Roads remained treacherous Saturday after a powerful winter storm moved through Minnesota. Roads are “covered in black ice” and visibility is limited, the Minnesota State Patrol warned, imploring drivers to slow down and buckle up. Windchill advisories and warnings were in place, with windchills in the -30s across the state.
Statewide, between 4:30 p.m. Friday and 11:30 a.m. Saturday, there were 350 crashes, 30 with injuries, 282 spin outs and one jackknifed semi, the patrol said.
Ferocious winds that pounded nearly every corner of Minnesota on Friday whipped up whiteouts and led state and county agencies to shut down thousands of miles of highways that in calmer conditions would have hummed with holiday travelers.
Instead, most roads were empty as a blizzard packing winds in excess of 50 mph reduced visibility and pushed snow back onto plowed lanes. Several counties in southern Minnesota took plows off the roads until conditions improved, the National Weather Service said.
The Minnesota Department of Transportation reopened Interstate 90 between Albert Lea and the South Dakota border, but advised that road conditions are still difficult.
MnDOT also said “no travel” advisories will be lifted on several highways across south central and southwest Minnesota, but some remain closed as snowplow crews continue working to clear drifts. MnDOT advises drivers to check 511 for the latest conditions.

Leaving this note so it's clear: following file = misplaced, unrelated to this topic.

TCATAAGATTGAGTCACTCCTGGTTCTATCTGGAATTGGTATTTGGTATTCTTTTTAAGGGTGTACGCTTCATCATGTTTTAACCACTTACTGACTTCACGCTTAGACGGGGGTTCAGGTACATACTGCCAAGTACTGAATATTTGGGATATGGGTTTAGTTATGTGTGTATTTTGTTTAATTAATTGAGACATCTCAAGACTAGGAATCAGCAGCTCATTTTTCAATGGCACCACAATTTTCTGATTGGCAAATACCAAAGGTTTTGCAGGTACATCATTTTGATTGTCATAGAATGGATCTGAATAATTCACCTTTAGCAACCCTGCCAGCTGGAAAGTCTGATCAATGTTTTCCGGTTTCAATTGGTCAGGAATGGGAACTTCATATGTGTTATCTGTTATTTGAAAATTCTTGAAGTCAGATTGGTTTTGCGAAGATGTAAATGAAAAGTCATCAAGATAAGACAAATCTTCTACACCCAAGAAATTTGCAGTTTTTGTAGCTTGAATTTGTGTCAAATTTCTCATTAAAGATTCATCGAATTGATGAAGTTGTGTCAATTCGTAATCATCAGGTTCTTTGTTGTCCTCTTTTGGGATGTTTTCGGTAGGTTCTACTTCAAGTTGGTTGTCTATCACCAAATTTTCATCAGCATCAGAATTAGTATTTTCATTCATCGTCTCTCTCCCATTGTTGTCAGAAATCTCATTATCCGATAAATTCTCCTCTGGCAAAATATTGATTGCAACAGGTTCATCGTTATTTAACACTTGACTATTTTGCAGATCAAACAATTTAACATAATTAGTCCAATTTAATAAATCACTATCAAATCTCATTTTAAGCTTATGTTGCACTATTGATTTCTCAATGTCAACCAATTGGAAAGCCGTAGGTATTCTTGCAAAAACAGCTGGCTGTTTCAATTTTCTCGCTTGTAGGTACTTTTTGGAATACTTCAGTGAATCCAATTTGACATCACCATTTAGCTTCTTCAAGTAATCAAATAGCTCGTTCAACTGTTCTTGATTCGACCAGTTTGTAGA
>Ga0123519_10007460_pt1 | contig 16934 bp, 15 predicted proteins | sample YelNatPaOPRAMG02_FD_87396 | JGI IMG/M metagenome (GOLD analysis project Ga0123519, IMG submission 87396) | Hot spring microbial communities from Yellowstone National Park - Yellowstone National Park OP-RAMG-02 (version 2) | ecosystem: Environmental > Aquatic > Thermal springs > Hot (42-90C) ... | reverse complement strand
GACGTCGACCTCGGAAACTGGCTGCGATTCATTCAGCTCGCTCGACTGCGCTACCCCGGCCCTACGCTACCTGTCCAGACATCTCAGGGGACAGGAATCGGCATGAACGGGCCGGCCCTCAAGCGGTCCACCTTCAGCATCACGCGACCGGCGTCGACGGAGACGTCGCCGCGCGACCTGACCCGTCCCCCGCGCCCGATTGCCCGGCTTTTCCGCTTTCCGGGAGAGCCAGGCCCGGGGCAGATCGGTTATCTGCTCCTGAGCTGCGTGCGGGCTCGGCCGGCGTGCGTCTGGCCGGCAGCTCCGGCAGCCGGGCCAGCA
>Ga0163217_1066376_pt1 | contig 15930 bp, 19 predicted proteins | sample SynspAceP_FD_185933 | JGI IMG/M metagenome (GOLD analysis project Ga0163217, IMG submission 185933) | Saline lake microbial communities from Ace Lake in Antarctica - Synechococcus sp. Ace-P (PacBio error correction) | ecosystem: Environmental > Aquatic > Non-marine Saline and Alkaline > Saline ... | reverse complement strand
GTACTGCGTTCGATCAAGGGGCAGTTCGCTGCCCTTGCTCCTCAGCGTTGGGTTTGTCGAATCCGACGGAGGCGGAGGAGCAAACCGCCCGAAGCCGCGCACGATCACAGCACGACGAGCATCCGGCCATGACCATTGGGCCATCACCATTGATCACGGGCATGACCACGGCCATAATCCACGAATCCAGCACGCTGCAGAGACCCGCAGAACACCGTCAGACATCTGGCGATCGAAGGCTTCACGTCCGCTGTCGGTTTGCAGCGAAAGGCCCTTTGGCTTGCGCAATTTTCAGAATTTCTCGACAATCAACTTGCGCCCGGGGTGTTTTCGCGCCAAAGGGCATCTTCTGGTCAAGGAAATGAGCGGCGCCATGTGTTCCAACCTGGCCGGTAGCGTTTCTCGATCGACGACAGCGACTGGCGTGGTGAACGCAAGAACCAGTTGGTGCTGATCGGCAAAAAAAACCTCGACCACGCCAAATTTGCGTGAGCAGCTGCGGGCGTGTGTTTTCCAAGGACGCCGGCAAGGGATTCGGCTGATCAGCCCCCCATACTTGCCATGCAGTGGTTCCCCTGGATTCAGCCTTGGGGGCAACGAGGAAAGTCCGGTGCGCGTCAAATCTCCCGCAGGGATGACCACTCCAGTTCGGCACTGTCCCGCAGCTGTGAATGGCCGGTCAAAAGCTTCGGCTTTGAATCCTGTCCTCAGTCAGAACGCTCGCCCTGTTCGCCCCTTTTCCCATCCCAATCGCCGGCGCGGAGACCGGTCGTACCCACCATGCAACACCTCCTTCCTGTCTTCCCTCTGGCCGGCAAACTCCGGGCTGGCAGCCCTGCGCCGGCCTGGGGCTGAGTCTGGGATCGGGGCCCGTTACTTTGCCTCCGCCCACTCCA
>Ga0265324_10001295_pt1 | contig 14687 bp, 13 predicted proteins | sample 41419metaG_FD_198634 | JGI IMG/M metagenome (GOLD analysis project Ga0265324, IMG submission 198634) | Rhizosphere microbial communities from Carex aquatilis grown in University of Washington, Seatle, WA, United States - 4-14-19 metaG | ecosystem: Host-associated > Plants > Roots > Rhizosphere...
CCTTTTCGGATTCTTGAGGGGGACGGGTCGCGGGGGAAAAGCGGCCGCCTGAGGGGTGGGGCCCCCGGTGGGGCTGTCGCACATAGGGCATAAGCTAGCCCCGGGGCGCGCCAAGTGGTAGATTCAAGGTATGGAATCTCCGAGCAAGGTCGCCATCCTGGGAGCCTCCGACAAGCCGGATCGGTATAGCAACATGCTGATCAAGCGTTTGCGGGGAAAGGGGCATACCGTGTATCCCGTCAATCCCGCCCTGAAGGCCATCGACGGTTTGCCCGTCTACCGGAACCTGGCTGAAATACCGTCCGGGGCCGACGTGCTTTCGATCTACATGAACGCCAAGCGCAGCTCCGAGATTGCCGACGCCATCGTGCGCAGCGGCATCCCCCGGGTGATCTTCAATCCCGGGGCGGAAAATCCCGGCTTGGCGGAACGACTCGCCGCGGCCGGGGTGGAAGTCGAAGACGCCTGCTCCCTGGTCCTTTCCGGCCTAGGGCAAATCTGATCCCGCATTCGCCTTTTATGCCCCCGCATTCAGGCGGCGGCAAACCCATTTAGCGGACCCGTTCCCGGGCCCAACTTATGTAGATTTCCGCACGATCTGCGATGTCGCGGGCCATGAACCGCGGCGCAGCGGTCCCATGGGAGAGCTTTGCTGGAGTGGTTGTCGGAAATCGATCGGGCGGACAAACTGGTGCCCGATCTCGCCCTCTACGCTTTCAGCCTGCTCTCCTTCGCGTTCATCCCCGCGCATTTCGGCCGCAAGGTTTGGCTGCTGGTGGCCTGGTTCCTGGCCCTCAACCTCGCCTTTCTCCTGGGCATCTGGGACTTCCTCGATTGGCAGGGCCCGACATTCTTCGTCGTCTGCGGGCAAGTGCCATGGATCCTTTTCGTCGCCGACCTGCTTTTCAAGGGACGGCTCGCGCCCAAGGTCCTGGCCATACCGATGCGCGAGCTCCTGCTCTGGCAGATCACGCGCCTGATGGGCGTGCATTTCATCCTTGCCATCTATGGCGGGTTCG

Metro Transit said 43% of buses were delayed, by an average of nine minutes, at noon Saturday, while light rail has “stabilized.”
Widespread and prolonged periods of whiteout in frigid conditions led scores of motorists to stall or land in ditches across south and south-central Minnesota. Troopers had to remove several vehicles from the ditch along Hwys. 71 and 68 south and west of Redwood Falls, said Sgt. Troy Christianson with the State Patrol.
“First responders are swamped,” said Minnesota Department of Transportation spokeswoman Sandra Schlagel. On Friday afternoon, Gov. Tim Walz declared a peacetime emergency in response to the storm, activating the Minnesota National Guard to assist with rescuing motorists.
Conditions were bad enough that Meeker County in central Minnesota and Freeborn, Jackson, Mower and Blue Earth counties in southern Minnesota pulled plows off roads Friday afternoon.
Travel was not advised across much of the west, southern and central parts of the state, where a blizzard warning remained in effect until Saturday morning. Winds consistently howling between 35 to 50 mph made for tough going, even in the southern metro counties of Dakota and Scott, also included in the blizzard warning.
“You create your own emergency if you stall, spin out or crash,” said Anne Meyer, another MnDOT spokeswoman. “That is why we don’t want people going out when travel is not advised.”
Few people were out and about in Blue Earth, where the lack of traffic on I-90 made for a slow morning at the Farmer’s Daughters Kitchen about 40 miles west of Albert Lea. The eatery located just off the freeway is normally packed for Friday breakfast, said owner Becki Steier.